South Lake Tahoe shuts down motels in tax dispute
December 15, 2008
SOUTH LAKE TAHOE ” Nearly $200,000 in alleged unpaid taxes caused city officials to close two South Lake Tahoe hotels last week, leaving the managing partner of both properties outraged.
Eleven city vehicles ” including three police cars ” descended upon Cedar Lodge and The Block on Thursday afternoon, following an August closure order by City Finance Director Christine Vuletich.
Vuletich issued the order because a multi-agency transient occupancy tax task force found the hotels had accumulated $199,307.98 in unpaid TOT and business license fees, according to a press statement from South Lake Tahoe police.
“Customers who occupied the hotel (Thursday) were allowed to stay, but the hotels will remain closed until the TOT is paid,” City Attorney Catherine DiCamillo said Friday.
The Block failed to pay TOT between January 2007 and January 2008, and owed penalties and interest from September and December 2006, according to the police statement.
Managing partner of the hotels ” 37-year-old Las Vegas resident Eneliko Smith ” appealed Vuletich’s decision to City Manager David Jinkens, who upheld the finance director’s decision on Nov. 21.
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The closures are a “bullying tactic” to scare property owners into paying taxes, Smith said.
“Their goal isn’t really to get money for the improvement of the city; it’s to intimidate people into paying TOT,” Smith said.
Financial records detailing the unpaid taxes were lost when the hotels went through a series of bookkeepers and moved offices from Carson City to Las Vegas, Smith said.
Because of the lost files, a third bookkeeper was unaware of the unpaid taxes and the debt was not included when the financial records were re-created, Smith said.
“We screwed up” by losing the files and not including the TOT in the new records, but attempts to remedy the situation without closing the hotels have been unsuccessful, Smith said.
A weak economy has left the hotel owner without the cash to pay the back taxes, Smith said. The Cedar Lodge has a buyer and, after escrow closes in upcoming weeks, he will be able to pay off the debt, Smith said.
The hotel owner said it doesn’t make sense to close The Block before the busy holiday season, adding he is willing to make monthly $20,000 payments on the debt starting this week.
“I’m being as cooperative as a person can be who doesn’t have $200,000,” Smith said.
Smith has claimed that he will pay the outstanding TOT once the Cedar Lodge sale is finalized since “at least August” and has not made “even partial payments” toward the debt, DiCamillo said.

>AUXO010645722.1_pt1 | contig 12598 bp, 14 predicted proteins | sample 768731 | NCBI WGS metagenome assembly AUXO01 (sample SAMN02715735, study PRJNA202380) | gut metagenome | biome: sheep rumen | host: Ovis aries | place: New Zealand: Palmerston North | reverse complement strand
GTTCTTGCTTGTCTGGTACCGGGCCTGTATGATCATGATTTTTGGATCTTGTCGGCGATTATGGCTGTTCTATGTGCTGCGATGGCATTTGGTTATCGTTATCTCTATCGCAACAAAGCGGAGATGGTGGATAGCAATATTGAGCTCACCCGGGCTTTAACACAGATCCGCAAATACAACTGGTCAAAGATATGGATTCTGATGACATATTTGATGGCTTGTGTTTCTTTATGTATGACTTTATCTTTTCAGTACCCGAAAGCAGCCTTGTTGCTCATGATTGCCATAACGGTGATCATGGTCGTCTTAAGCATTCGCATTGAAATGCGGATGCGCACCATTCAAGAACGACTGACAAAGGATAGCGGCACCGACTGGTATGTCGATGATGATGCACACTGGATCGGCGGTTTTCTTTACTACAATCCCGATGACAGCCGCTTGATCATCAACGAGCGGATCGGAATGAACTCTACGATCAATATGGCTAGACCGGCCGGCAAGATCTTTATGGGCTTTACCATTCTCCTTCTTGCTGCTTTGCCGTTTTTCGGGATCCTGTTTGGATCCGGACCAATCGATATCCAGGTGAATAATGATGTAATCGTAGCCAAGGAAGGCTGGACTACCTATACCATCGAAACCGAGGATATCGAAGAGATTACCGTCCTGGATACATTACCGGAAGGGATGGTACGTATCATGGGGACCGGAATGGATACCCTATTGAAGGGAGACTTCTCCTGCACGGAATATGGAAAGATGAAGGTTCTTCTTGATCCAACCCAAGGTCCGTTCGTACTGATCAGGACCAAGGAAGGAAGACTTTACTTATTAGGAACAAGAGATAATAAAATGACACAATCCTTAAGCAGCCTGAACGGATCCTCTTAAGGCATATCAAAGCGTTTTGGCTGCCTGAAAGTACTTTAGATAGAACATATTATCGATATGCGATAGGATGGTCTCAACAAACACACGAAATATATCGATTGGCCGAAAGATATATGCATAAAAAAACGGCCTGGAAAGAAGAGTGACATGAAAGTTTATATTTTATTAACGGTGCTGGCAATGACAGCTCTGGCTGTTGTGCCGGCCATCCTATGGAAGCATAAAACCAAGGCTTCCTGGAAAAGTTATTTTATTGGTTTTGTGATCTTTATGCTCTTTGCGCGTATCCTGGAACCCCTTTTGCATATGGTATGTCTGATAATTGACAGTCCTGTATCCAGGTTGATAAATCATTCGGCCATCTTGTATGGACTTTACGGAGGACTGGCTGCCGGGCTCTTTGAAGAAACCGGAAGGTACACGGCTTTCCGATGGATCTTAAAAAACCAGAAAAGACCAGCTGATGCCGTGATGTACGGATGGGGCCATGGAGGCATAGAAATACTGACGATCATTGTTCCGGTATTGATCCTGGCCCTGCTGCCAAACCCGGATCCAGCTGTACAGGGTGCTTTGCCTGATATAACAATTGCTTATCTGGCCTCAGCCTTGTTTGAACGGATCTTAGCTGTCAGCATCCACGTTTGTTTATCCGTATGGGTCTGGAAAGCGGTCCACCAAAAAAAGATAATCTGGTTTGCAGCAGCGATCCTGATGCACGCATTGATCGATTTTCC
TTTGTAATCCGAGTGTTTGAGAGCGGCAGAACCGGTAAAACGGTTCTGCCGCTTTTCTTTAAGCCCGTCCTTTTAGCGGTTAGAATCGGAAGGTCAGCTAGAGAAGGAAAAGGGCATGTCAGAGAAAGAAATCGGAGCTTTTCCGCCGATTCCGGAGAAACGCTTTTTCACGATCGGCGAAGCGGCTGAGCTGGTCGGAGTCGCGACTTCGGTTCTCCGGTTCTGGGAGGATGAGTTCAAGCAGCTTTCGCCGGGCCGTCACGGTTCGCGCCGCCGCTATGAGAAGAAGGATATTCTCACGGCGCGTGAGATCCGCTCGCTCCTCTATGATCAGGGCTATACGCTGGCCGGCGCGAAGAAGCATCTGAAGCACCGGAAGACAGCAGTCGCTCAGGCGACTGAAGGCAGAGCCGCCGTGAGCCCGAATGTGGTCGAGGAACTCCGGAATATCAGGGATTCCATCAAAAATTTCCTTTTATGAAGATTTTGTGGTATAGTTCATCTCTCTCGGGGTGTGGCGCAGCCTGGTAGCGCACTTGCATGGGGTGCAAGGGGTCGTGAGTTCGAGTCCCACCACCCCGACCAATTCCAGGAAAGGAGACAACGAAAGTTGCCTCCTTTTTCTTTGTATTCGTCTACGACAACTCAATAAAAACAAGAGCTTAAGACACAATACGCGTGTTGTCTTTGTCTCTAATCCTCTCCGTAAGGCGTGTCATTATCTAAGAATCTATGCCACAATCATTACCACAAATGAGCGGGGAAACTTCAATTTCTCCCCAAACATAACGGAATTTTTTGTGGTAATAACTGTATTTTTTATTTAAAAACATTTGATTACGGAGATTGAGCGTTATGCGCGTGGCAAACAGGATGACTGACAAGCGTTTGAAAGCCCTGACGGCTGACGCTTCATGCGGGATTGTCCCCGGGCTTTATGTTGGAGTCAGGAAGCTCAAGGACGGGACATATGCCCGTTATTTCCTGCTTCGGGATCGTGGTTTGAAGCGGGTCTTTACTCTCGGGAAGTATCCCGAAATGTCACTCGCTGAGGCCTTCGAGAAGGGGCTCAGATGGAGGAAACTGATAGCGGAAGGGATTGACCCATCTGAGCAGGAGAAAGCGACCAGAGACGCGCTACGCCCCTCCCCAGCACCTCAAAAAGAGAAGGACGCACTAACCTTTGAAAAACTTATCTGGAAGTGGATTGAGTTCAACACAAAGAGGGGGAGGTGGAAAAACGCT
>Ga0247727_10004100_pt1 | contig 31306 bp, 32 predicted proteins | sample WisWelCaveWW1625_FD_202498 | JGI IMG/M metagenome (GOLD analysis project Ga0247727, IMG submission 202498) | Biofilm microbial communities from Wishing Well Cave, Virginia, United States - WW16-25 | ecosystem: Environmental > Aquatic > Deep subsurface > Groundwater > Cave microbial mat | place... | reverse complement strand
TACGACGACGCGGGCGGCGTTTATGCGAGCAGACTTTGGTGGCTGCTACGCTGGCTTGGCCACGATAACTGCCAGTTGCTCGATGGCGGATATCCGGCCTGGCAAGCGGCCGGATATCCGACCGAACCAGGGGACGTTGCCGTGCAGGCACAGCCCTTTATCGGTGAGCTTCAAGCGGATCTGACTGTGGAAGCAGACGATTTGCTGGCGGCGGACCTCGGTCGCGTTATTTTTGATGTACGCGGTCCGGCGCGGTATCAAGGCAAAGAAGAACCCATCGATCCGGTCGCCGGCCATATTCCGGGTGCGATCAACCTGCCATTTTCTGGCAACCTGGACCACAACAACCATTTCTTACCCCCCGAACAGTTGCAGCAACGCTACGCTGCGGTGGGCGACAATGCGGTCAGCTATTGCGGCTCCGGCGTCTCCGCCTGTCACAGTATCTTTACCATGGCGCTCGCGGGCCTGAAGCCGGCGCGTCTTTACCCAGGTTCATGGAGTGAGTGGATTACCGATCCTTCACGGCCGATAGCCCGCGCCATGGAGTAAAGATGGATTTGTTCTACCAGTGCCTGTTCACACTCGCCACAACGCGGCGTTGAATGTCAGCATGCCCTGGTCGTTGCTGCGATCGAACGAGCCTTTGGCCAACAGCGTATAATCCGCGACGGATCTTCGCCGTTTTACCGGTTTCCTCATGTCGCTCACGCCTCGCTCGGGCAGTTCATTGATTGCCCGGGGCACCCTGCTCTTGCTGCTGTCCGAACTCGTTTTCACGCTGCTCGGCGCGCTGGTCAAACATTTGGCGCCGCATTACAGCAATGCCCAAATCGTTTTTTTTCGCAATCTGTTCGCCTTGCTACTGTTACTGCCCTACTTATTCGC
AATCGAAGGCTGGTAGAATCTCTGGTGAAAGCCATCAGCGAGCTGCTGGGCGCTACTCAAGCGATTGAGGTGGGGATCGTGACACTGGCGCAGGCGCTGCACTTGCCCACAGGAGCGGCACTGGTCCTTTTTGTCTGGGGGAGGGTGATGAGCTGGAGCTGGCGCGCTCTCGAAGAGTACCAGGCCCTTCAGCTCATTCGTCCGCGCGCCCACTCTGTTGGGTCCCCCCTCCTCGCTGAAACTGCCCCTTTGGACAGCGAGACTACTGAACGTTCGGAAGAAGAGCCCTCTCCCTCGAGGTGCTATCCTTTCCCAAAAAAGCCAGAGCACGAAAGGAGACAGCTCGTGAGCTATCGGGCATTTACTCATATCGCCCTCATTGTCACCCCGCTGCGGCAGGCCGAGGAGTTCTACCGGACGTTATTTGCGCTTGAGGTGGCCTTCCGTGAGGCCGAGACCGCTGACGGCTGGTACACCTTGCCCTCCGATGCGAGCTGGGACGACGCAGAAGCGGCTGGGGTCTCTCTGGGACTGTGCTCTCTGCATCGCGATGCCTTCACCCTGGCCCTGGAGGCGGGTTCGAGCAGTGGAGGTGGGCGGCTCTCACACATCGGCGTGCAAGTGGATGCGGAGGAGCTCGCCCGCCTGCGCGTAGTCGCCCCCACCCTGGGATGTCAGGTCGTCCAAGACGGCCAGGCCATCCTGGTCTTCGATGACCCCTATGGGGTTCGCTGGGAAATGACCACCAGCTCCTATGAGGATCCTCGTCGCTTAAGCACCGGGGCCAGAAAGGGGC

“He’s made several promises and he has not followed through on his promises,” DiCamillo said.
About 30 employees will be laid off because of the closures, Smith said.
An employee at The Block ” which markets itself to snowboarders and was the focus of a 2007 reality show ” said staff at the hotel created a “down-home family atmosphere.”
“It’s a little tough, man,” said 27-year-old employee Nathan Owen. “We did see it coming, but we hoped it would get cleared up. Unfortunately, it didn’t.”
The closures were “totally avoidable” said Owen, who added that he is now looking for work.
“We’re still kind of hoping things get settled, but we’re not holding our breath on that,” Owen said.
The Block has never laid off an employee before, and the timing of the closures is especially poor with the dreary economy, Smith said.
“It’s terrible right now. The last thing we need to do right now is close businesses,” Smith said, noting that he thinks the closures may be personal and the city has bigger problems than unpaid TOT.
“They have a problem with me or with The Block,” Smith said. “The greater issue is there is a big hole in the ground because of the city, and they’re trying to put attention on me,” Smith said.
There is no validity to Smith’s claim that the city is trying to draw attention away from the stalled convention center project, DiCamillo said.
The hotel closures are “all business,” and Smith has “to be current on payment of TOT like everyone else,” Jinkens said.
The forced closures are “regrettable,” but the amount of unpaid taxes justifies the action, Jinkens added.
“We’re supposed to turn a blind eye to that?” Jinkens asked rhetorically. “Most people would think that unreasonable. Every opportunity has been provided to Mr. Smith before we did what we did.”
Smith also faces criminal charges from the unpaid taxes.
On Aug. 29, the El Dorado County District Attorney’s Office filed one felony count of misappropriating public funds, seven misdemeanor counts of failure to furnish tax-return data and seven misdemeanor counts of failure to pay transient occupancy taxes against Smith, according to court documents.
The charges are “ludicrous,” according to Smith.
“I’m not a criminal,” Smith said.
On Nov. 24, Smith’s attorney, Stateline-based William Cole, filed a motion challenging the felony charge.
The criminal complaint is “uncertain” regarding the misappropriation charge and does not specify how Smith allegedly misused public funds, according to the motion.
The next hearing in the case is scheduled for Jan. 15 at 1:30 p.m.